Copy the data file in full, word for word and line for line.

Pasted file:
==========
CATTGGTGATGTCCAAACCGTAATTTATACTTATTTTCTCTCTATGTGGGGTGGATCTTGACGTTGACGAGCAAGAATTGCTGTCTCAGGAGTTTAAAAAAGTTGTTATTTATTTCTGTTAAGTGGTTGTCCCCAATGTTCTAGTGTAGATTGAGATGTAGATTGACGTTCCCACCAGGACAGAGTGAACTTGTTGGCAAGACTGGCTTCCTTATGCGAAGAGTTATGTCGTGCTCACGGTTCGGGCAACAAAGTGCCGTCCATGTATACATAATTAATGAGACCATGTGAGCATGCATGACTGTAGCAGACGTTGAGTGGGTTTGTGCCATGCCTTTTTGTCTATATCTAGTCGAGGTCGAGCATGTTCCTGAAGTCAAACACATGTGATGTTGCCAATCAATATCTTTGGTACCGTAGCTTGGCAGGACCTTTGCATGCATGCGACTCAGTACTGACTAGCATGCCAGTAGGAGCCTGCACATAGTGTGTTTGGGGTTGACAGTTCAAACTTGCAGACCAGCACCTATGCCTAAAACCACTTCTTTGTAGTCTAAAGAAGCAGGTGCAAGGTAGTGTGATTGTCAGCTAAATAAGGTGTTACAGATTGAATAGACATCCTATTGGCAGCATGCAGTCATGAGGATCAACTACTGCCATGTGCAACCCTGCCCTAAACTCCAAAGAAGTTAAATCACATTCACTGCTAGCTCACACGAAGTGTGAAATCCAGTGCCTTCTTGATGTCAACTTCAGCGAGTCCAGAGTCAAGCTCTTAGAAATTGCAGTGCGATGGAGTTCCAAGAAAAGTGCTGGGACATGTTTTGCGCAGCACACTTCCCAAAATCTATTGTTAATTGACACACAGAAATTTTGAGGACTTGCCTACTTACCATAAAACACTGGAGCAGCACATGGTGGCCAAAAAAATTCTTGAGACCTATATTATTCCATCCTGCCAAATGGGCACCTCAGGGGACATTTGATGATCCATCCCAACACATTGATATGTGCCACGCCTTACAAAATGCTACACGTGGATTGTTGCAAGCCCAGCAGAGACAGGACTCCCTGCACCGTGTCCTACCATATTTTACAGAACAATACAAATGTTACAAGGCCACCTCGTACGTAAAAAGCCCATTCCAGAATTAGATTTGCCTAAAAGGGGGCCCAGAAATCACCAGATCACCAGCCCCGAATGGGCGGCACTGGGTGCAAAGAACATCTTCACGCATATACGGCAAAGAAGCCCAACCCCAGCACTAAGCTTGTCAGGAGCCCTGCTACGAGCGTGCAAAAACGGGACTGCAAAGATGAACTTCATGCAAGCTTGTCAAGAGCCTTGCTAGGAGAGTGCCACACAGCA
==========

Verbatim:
CATTGGTGATGTCCAAACCGTAATTTATACTTATTTTCTCTCTATGTGGGGTGGATCTTGACGTTGACGAGCAAGAATTGCTGTCTCAGGAGTTTAAAAAAGTTGTTATTTATTTCTGTTAAGTGGTTGTCCCCAATGTTCTAGTGTAGATTGAGATGTAGATTGACGTTCCCACCAGGACAGAGTGAACTTGTTGGCAAGACTGGCTTCCTTATGCGAAGAGTTATGTCGTGCTCACGGTTCGGGCAACAAAGTGCCGTCCATGTATACATAATTAATGAGACCATGTGAGCATGCATGACTGTAGCAGACGTTGAGTGGGTTTGTGCCATGCCTTTTTGTCTATATCTAGTCGAGGTCGAGCATGTTCCTGAAGTCAAACACATGTGATGTTGCCAATCAATATCTTTGGTACCGTAGCTTGGCAGGACCTTTGCATGCATGCGACTCAGTACTGACTAGCATGCCAGTAGGAGCCTGCACATAGTGTGTTTGGGGTTGACAGTTCAAACTTGCAGACCAGCACCTATGCCTAAAACCACTTCTTTGTAGTCTAAAGAAGCAGGTGCAAGGTAGTGTGATTGTCAGCTAAATAAGGTGTTACAGATTGAATAGACATCCTATTGGCAGCATGCAGTCATGAGGATCAACTACTGCCATGTGCAACCCTGCCCTAAACTCCAAAGAAGTTAAATCACATTCACTGCTAGCTCACACGAAGTGTGAAATCCAGTGCCTTCTTGATGTCAACTTCAGCGAGTCCAGAGTCAAGCTCTTAGAAATTGCAGTGCGATGGAGTTCCAAGAAAAGTGCTGGGACATGTTTTGCGCAGCACACTTCCCAAAATCTATTGTTAATTGACACACAGAAATTTTGAGGACTTGCCTACTTACCATAAAACACTGGAGCAGCACATGGTGGCCAAAAAAATTCTTGAGACCTATATTATTCCATCCTGCCAAATGGGCACCTCAGGGGACATTTGATGATCCATCCCAACACATTGATATGTGCCACGCCTTACAAAATGCTACACGTGGATTGTTGCAAGCCCAGCAGAGACAGGACTCCCTGCACCGTGTCCTACCATATTTTACAGAACAATACAAATGTTACAAGGCCACCTCGTACGTAAAAAGCCCATTCCAGAATTAGATTTGCCTAAAAGGGGGCCCAGAAATCACCAGATCACCAGCCCCGAATGGGCGGCACTGGGTGCAAAGAACATCTTCACGCATATACGGCAAAGAAGCCCAACCCCAGCACTAAGCTTGTCAGGAGCCCTGCTACGAGCGTGCAAAAACGGGACTGCAAAGATGAACTTCATGCAAGCTTGTCAAGAGCCTTGCTAGGAGAGTGCCACACAGCA